There are many components required to create and carry out an effective cyber security strategy. Enterprises need to use the right tools, possess the right knowledge, plan appropriately, and have well-qualified staff on hand to execute.
Vulnerability prioritization has become a necessary tool, as there are now too many vulnerabilities out there to address them all. Organizations need a way to identify the vulnerabilities that pose the biggest threats—and address those first.
In this post, we focus our attention specifically on application vulnerability management and how you can effectively identify and prioritize vulnerabilities for a strong defense against attacks.
Why vulnerability prioritization is important
As the number of application vulnerabilities continues to increase, it’s impossible for organizations to successfully address every possible threat. If you spread your resources across all of the potential vulnerabilities, you won’t be able to address any one issue thoroughly, leaving your organization more vulnerable to an attack.
Vulnerability prioritization is the ideal approach. It helps you whittle down a huge pile of threats to a manageable list that your team can realistically address while keeping your organization secure. The prioritization piece of this is key. You don’t want to dedicate resources to vulnerabilities that are not likely to pose serious threats to the business.
If you follow proper application security testing procedures, you likely use a number of different tools to identify potential application vulnerabilities, ranging from SAST, DAST, IAST, SCA, and even manual testing. Each tool produces its own report of threats and issues. It is very time-consuming to sort through the results and identify the threats that pose the biggest risk.
Here are some steps you can follow and some tools you can use to make this process simpler.
How to properly prioritize application vulnerabilities
Follow risk-based decision making
Vulnerability prioritization should be based on risk. Tools can absolutely help weed out the biggest threats, but they need to be weighed against the risk to the organization.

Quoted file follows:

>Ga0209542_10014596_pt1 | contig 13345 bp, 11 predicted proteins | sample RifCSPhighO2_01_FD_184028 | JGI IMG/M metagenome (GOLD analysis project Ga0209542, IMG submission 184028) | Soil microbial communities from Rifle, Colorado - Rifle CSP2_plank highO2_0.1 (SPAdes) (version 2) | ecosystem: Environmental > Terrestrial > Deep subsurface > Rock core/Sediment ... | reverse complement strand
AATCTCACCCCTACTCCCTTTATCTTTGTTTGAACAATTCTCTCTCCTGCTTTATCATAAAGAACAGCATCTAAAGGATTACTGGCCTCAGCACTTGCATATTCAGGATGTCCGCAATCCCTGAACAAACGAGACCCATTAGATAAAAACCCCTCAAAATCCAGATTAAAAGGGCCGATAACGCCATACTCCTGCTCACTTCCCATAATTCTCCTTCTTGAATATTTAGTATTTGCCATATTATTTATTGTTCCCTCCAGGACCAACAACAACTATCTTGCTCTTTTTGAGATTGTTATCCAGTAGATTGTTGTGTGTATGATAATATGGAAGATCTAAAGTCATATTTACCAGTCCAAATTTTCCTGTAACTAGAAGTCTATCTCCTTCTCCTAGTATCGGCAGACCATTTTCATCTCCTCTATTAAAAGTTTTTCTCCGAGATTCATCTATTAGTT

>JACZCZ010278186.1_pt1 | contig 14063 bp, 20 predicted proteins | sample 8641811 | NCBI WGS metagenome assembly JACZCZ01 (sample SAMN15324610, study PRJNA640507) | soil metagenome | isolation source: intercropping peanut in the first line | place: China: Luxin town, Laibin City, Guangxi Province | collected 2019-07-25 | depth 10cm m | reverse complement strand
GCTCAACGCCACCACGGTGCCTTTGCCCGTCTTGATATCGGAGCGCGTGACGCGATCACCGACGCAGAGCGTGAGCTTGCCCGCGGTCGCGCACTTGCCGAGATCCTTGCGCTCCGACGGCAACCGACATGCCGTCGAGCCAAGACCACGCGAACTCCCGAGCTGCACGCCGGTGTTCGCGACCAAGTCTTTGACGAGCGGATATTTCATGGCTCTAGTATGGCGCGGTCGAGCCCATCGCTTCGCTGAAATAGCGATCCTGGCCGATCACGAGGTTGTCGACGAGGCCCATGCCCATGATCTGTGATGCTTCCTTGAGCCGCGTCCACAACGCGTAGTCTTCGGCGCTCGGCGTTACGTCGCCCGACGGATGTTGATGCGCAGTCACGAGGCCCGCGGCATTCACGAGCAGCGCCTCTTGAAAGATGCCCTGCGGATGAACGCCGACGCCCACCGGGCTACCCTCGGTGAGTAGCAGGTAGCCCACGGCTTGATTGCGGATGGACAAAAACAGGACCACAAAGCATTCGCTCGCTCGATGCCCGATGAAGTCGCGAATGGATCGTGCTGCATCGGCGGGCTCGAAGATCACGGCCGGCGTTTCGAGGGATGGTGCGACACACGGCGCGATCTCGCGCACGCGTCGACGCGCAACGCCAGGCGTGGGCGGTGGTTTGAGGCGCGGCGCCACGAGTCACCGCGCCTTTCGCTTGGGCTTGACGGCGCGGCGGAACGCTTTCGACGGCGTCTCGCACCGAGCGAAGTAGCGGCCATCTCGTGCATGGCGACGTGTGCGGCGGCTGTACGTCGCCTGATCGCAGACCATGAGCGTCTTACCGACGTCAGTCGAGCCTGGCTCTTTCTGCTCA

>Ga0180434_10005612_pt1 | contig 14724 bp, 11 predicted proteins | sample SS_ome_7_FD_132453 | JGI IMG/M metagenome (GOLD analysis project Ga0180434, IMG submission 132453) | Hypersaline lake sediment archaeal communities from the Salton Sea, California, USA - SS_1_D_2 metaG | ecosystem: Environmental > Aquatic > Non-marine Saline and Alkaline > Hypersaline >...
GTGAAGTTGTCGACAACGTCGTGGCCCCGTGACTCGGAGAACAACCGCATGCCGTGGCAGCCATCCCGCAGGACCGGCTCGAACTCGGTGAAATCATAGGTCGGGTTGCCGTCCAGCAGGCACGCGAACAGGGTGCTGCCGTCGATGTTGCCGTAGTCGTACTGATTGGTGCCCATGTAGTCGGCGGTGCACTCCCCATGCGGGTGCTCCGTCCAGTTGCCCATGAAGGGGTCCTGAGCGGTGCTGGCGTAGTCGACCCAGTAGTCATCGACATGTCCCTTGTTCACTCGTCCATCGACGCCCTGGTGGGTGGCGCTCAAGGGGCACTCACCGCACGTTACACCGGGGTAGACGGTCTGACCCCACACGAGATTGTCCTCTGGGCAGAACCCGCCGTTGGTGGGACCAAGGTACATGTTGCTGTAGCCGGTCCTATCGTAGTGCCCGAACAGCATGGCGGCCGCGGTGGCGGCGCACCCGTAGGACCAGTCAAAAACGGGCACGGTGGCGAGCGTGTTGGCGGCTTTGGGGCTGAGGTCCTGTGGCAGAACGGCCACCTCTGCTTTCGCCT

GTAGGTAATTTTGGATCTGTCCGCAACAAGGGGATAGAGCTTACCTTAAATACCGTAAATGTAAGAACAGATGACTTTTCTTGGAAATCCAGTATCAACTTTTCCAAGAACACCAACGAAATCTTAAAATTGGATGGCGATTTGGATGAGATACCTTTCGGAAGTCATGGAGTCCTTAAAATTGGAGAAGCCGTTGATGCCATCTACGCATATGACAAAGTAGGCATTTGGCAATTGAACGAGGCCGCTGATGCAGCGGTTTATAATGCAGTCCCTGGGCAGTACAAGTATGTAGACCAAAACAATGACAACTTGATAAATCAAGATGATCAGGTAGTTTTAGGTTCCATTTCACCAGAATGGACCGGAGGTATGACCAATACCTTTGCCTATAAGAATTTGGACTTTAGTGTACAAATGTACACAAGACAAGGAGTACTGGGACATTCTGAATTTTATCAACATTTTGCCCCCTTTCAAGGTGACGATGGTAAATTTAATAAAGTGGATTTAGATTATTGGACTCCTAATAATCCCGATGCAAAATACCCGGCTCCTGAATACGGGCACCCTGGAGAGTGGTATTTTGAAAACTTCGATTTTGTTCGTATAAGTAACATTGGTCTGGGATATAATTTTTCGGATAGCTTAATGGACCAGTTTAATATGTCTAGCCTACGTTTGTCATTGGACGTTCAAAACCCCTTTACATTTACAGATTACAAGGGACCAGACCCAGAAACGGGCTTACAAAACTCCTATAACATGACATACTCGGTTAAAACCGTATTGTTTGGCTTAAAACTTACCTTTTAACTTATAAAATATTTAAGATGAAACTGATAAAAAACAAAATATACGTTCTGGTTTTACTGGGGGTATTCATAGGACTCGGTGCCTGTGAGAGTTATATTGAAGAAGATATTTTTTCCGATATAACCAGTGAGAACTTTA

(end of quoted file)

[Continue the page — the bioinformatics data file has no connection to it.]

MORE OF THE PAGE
What is the impact of a given application vulnerability to the bottom line, operations, and reputation? The bigger the impact, the higher the threat should go on your list.
Automating the application security testing process is the first step in identifying potential vulnerabilities. There are too many threats out there these days to not automate.
The truth is, one tool cannot provide comprehensive coverage. It’s now necessary to use a combination of testing tools and even more than one of each type of tool. The only way you can prioritize vulnerabilities is to first identify as many of them as possible.
Stay on top of which vulnerabilities attackers are targeting the most. (Side note: Successful attacks are more likely to recur, so pay careful attention to success rates.)
Your team can use cyber security reports to obtain this information. Then, identify whether your testing tools are detecting any of these vulnerabilities. If they are, they should be moved to the high-priority list.
Use an application vulnerability manager
This tool is not another testing tool. Rather, it takes the results of your testing tools and streamlines the process of weeding through the results.
An application vulnerability manager deduplicates the results from your AppSec tools, giving you one single report to scan. It provides you with one report, rather than numerous overlapping reports, which simplifies remediation for your programmers.
It identifies the specific lines of code where vulnerabilities exist, speeding up the remediation process. Reports that allow you to track progress give management a solid view of how remediation is going.
Conduct Hybrid Analysis Security Testing (HAST)
HAST—also referred to as application vulnerability correlation (AVC)—is an added feature in certain application vulnerability management tools. It is the process of combining and cross-checking the results of SAST and DAST tools to give you deeper insights into threats against your applications.
SAST tools identify potential vulnerabilities, while DAST tools identify which vulnerabilities are actually exploitable by an outside attacker. A tool that cross-references the results from your SAST and DAST tools can give you a final report highlighting which vulnerabilities exist and are exploitable—giving you actionable insight for proper prioritization.
Once you have prioritized which application vulnerabilities are the most critical, you need to be able to monitor and track progress on remediation. An added benefit of an application vulnerability manager is that it integrates with development environments and issue-tracking tools, such as Jira and Eclipse.
Developers can be assigned issues within their preferred working environments, so they are more likely to pay attention to the threats needing attention. A robust tool will also provide metrics so managers and executives can track progress and make sure high priority vulnerabilities are getting the attention they deserve.
Don’t forget the people
Tools and technology are important, but it’s just as important to make sure everyone on your team understands just how critical security is. Employees need to know how essential it is to address and remediate high priority issues right away.
This message has to come above, from the C-suite level, in order to be effective. Otherwise, individuals are more likely to worry about meeting the next deadline instead of fixing an existing threat that may or may not be exposed.
A proper approach to application vulnerability management helps you identify the biggest threats to your organization. This is a critical step in defending the bottom line and reputation. Successful businesses take a careful approach, using the right tools, technology, and people.